Inside Higher Ed
November 25th, 2014
Most of the new adjunct faculty unions affiliated with Service
Employee International Union’s national Adjunct Action campaign haven’t
yet achieved contracts. Those who have negotiated collective bargaining
agreements, however, say they have better pay and working conditions as a
result. Take adjuncts at Tufts University, for instance, whose newly inked contract guarantees significant pay increases, longer-term contracts and the right to be interviewed for full-time positions.
But can adjuncts elsewhere achieve similar gains without the help of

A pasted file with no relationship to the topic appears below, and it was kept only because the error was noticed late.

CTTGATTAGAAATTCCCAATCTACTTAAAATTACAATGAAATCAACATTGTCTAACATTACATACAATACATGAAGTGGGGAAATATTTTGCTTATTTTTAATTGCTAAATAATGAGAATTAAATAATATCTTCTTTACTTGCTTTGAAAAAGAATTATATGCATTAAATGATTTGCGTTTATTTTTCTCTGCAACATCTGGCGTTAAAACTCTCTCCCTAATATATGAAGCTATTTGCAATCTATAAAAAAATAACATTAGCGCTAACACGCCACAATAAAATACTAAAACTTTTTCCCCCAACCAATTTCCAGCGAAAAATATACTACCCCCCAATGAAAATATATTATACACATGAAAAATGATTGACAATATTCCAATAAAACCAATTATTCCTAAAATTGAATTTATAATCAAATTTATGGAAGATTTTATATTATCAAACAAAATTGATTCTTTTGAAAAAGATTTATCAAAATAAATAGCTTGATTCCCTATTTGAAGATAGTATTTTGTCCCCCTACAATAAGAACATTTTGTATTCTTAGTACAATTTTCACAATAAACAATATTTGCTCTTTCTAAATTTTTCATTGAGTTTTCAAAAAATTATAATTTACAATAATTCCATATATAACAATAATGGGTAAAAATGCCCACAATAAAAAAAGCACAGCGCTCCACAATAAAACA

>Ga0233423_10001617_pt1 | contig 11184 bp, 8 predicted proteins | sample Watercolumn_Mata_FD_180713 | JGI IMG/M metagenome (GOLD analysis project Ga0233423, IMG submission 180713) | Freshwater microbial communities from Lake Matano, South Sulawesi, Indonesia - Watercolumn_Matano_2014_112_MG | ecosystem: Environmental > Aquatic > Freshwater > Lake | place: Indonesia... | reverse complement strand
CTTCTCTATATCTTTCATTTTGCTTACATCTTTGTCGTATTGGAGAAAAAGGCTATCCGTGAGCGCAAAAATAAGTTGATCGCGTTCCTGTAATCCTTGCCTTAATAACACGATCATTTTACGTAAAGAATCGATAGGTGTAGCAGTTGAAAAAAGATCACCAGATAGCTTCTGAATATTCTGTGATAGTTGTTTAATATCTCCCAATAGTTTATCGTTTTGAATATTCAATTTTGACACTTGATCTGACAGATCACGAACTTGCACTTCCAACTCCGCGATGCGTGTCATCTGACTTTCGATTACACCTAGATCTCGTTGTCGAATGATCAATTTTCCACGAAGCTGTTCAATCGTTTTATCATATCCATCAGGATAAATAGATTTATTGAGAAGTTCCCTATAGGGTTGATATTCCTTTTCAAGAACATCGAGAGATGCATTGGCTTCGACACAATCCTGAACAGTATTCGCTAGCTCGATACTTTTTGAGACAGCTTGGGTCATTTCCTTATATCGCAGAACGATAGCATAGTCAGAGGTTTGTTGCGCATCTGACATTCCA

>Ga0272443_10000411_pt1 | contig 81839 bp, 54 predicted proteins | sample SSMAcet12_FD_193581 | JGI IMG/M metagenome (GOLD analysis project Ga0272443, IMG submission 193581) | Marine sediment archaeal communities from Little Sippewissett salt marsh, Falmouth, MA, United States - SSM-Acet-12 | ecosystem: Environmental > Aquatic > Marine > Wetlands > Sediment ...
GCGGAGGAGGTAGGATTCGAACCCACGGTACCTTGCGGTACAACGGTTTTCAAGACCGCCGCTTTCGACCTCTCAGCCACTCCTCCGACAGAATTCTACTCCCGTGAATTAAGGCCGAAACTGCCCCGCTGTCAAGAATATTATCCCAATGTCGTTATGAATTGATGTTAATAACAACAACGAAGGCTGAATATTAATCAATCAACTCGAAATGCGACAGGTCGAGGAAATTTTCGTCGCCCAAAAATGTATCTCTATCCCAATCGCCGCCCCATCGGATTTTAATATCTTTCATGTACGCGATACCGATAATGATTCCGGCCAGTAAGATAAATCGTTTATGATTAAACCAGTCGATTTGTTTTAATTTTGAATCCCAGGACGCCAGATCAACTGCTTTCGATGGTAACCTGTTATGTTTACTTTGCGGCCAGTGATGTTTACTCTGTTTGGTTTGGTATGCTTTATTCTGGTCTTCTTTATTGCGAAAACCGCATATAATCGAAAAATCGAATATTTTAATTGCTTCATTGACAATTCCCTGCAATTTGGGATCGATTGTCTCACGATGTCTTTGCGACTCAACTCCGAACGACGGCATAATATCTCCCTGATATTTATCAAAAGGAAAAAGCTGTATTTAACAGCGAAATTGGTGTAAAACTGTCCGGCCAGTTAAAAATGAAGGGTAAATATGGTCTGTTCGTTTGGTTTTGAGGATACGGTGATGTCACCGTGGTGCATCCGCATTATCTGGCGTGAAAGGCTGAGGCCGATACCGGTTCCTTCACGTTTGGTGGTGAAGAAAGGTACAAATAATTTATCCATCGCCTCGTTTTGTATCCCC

unions – or at least not through collective bargaining? Developments on
several campuses suggest that even when adjunct union drives fail, stall
or just loom, they can still exert pressure on institutions to improve
part-time faculty working conditions.
This summer, in a relatively rare loss for SEIU, adjuncts at the University of St. Thomas in Minnesota voted down a proposed union.
Critics said they attributed the outcome to unconvincing union rhetoric
and personal pleas from their new president, Julie Sullivan, to give
her a chance to improve pay and working conditions without outside